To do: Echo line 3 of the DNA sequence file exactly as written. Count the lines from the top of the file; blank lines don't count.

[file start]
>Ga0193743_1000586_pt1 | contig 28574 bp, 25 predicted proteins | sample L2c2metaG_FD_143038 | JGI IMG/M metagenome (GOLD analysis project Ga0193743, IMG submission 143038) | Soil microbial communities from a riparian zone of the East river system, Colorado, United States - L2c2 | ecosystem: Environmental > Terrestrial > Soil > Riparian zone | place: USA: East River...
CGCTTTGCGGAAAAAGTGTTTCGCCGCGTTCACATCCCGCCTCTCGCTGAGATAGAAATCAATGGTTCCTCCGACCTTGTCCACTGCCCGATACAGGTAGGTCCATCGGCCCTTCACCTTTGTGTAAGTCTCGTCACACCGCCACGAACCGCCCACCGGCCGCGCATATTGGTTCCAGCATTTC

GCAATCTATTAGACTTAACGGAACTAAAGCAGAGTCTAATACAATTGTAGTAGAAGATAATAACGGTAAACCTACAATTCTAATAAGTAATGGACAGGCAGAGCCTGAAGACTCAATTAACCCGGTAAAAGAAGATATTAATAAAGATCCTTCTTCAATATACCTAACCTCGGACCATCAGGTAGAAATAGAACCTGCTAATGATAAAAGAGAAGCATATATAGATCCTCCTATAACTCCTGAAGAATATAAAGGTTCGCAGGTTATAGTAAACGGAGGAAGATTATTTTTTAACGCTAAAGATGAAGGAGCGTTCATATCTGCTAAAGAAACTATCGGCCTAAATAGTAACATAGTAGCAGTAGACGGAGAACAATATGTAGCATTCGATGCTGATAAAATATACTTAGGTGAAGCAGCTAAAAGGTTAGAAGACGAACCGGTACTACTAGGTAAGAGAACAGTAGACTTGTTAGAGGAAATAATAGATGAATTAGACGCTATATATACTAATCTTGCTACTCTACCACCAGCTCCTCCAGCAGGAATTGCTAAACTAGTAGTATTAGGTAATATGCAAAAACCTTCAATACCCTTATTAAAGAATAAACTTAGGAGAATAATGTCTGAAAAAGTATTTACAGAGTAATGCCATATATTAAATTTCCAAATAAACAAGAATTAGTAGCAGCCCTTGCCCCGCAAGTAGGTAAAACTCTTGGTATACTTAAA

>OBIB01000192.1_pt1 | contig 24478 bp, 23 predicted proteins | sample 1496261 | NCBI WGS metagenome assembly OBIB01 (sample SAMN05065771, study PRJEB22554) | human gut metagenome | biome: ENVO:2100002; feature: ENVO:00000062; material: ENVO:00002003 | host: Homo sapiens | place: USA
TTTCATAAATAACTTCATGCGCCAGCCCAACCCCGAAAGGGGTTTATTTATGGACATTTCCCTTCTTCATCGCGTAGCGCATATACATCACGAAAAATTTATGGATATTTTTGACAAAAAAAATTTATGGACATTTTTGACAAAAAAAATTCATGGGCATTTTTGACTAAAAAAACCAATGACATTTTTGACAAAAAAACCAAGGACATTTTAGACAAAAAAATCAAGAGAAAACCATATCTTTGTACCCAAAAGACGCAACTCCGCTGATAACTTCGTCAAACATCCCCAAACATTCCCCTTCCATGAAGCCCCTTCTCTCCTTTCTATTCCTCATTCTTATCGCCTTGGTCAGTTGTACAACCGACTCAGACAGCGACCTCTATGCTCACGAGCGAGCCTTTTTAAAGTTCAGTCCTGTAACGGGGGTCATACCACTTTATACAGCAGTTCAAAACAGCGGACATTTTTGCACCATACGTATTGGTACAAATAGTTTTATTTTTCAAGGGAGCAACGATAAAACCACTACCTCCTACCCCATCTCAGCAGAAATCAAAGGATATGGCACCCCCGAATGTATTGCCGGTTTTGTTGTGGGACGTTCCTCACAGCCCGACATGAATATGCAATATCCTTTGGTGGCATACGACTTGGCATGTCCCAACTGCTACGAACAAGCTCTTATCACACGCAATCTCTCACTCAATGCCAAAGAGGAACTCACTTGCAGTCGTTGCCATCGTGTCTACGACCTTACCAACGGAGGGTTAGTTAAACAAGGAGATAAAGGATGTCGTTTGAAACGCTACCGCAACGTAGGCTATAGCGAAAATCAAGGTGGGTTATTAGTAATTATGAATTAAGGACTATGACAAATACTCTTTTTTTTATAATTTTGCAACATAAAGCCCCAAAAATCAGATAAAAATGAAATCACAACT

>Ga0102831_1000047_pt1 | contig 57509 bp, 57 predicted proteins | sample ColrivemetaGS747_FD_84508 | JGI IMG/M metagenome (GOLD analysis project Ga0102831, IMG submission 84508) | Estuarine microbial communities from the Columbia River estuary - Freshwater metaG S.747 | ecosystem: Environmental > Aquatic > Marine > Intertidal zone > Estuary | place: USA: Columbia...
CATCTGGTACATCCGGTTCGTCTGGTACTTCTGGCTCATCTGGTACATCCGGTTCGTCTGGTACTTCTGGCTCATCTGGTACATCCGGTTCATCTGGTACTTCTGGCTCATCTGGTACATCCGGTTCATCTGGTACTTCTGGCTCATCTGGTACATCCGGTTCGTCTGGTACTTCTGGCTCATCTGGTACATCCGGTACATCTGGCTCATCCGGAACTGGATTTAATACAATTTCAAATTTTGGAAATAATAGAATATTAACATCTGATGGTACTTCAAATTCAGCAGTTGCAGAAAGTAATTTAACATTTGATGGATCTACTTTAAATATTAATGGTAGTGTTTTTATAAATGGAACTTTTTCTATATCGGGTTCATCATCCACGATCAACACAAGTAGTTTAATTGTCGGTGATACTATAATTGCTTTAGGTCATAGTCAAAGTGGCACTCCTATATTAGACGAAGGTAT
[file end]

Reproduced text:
GCAATCTATTAGACTTAACGGAACTAAAGCAGAGTCTAATACAATTGTAGTAGAAGATAATAACGGTAAACCTACAATTCTAATAAGTAATGGACAGGCAGAGCCTGAAGACTCAATTAACCCGGTAAAAGAAGATATTAATAAAGATCCTTCTTCAATATACCTAACCTCGGACCATCAGGTAGAAATAGAACCTGCTAATGATAAAAGAGAAGCATATATAGATCCTCCTATAACTCCTGAAGAATATAAAGGTTCGCAGGTTATAGTAAACGGAGGAAGATTATTTTTTAACGCTAAAGATGAAGGAGCGTTCATATCTGCTAAAGAAACTATCGGCCTAAATAGTAACATAGTAGCAGTAGACGGAGAACAATATGTAGCATTCGATGCTGATAAAATATACTTAGGTGAAGCAGCTAAAAGGTTAGAAGACGAACCGGTACTACTAGGTAAGAGAACAGTAGACTTGTTAGAGGAAATAATAGATGAATTAGACGCTATATATACTAATCTTGCTACTCTACCACCAGCTCCTCCAGCAGGAATTGCTAAACTAGTAGTATTAGGTAATATGCAAAAACCTTCAATACCCTTATTAAAGAATAAACTTAGGAGAATAATGTCTGAAAAAGTATTTACAGAGTAATGCCATATATTAAATTTCCAAATAAACAAGAATTAGTAGCAGCCCTTGCCCCGCAAGTAGGTAAAACTCTTGGTATACTTAAA